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New CMS advance notice mandates pose risk
The Centers for Medicare & Medicaid Services (CMS) is warning providers that they must use new Advance Beneficiary Notice (ABN) forms in connection with claims submitted for reimbursement under Medicare Part B. The use of the old ABNs or modified ABNs may not be effective to protect the providers from financial liability, warns Mary Ellen Allen, a health care attorney with Foley and Lardner in Los Angeles.
According to Allen, failure to comply with the Medicare rules concerning the use and execution of an ABN creates exposure to numerous risks, including financial liability, and even allegations of fraud and abuse or violation of other Medicare provisions.
An ABN is a written notice given by providers to Medicare beneficiaries before services or items are furnished, notifying beneficiaries that it is likely Medicare will deny payment for that specific service or item, and the reason for the expected denial. The ABN informs the beneficiary that they will be personally and fully responsible for payment if (as expected) Medicare denies payment.
There are two new ABN forms. One form (CMS-R-131-G) is the "general-use" ABN. The other, form (CMS-R-131-L) is designed for use with laboratory tests, including physician-ordered laboratory tests. Laboratories also may use the general ABN form.
Allen says the ABN must identify the specific service or item for which denial is expected and clearly state the reason a Medicare denial is expected. The reason for expected denial may be customized to list the most frequent reasons for denial, she adds, such as if Medicare does not pay for this item or service for a specific condition.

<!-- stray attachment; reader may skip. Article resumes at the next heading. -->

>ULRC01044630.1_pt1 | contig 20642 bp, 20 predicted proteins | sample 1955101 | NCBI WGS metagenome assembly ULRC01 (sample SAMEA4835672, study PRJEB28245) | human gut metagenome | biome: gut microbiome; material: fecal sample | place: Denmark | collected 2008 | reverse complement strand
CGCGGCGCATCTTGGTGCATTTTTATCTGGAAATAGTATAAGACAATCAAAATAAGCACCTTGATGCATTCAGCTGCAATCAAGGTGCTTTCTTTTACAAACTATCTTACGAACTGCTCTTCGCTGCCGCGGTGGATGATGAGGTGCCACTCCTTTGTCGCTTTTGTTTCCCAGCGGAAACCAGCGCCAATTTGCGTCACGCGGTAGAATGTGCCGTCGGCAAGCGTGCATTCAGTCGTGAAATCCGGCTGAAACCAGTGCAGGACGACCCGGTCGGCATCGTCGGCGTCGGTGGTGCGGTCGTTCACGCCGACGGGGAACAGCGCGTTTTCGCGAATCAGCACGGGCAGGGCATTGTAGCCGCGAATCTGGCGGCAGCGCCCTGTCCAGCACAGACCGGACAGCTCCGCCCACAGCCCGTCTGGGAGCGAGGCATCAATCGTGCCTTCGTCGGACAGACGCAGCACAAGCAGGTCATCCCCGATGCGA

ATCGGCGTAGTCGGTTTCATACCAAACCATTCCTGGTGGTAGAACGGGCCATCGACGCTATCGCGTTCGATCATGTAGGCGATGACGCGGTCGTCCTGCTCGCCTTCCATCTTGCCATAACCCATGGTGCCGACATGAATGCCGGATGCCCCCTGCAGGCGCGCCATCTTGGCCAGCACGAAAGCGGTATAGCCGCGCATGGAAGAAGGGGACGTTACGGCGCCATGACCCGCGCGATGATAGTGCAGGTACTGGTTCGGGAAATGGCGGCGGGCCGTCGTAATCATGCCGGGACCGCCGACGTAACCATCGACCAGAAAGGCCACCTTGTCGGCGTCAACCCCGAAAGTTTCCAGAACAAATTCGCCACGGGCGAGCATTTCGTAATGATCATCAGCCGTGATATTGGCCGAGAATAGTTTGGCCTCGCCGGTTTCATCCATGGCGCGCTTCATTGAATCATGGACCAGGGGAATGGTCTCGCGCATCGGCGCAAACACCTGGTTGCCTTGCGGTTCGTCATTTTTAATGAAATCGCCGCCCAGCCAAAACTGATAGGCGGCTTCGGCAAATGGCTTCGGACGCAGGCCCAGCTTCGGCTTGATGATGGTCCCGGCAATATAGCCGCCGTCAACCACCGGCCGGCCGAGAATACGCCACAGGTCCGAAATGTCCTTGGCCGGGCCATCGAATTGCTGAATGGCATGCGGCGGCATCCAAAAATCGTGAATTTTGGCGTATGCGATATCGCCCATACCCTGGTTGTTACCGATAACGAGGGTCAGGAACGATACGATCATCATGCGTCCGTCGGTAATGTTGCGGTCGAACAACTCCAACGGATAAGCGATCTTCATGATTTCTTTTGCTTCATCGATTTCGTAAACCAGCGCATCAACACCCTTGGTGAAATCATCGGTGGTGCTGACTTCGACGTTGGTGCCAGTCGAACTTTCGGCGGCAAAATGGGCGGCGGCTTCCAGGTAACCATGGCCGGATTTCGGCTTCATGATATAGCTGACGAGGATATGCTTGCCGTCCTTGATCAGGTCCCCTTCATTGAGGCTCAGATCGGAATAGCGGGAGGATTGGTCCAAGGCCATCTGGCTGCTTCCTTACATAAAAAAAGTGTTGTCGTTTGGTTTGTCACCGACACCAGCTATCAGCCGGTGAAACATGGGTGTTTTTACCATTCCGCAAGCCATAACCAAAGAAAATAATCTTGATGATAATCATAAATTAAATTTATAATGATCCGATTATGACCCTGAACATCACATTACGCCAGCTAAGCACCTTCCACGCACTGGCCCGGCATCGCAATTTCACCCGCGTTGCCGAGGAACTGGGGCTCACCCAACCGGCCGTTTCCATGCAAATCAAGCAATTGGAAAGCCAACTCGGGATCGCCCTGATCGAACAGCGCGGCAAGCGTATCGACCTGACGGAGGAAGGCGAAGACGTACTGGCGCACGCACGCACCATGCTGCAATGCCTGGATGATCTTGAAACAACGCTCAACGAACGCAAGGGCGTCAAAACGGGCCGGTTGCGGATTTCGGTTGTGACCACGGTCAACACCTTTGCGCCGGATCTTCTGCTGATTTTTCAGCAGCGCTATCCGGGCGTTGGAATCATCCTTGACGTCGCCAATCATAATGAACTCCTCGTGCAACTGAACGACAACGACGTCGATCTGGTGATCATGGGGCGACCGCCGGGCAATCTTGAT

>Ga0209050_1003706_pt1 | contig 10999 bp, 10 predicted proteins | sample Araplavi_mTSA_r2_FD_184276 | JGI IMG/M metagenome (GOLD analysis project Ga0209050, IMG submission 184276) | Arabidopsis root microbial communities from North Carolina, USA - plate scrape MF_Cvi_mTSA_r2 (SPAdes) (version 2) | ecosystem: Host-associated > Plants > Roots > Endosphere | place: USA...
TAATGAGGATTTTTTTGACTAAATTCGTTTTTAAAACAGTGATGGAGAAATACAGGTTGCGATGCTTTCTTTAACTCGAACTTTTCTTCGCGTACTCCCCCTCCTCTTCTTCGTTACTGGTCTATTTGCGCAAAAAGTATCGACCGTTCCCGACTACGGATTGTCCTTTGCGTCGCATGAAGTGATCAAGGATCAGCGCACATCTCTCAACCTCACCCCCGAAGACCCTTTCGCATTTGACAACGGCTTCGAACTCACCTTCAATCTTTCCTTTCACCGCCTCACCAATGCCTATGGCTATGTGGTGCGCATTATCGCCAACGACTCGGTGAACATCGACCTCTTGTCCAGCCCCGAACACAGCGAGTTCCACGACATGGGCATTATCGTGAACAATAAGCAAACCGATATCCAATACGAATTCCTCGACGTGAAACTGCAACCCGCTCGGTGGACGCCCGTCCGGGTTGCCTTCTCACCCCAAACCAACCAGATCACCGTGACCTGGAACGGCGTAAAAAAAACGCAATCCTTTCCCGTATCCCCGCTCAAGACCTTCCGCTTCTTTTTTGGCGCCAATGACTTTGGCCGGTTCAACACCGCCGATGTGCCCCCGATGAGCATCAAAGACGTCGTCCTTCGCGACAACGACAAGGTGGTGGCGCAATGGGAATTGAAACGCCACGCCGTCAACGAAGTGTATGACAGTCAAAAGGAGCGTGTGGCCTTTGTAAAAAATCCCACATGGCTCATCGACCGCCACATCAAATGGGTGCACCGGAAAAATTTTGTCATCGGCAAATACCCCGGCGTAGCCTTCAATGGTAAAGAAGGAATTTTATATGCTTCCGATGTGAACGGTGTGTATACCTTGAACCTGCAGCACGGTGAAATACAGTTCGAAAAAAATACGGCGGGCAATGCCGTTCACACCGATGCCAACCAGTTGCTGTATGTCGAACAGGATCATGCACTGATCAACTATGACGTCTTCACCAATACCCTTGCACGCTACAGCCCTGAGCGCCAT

Listing multiple reasons which apply under different circumstances, however, without indicating which reasons apply in the beneficiary’s particular case, may render the ABN defective, she cautions.
According to Allen, the CMS guidance highlights several risk areas in implementing the new ABNs, including routine use of ABNs, generic ABNs, and blanket ABNs. "Routine" use of ABNs means providing ABNs to beneficiaries where there is no specific reason to expect that the item or service will be denied by Medicare. "Generic" ABNs are ABNs that simply indicate that Medicare denial of payment is possible, or that one never knows whether Medicare will pay or not. "Blanket" ABNs are ABNs that are given for all items or services.
"As a general rule, routinely given ABNs, generic ABNs, and blanket ABNs are considered to be defective notices and provide no protection from liability," she says.
Copies of the approved forms are available in PDF format, at http://cms.hhs.gov/medicare/bni.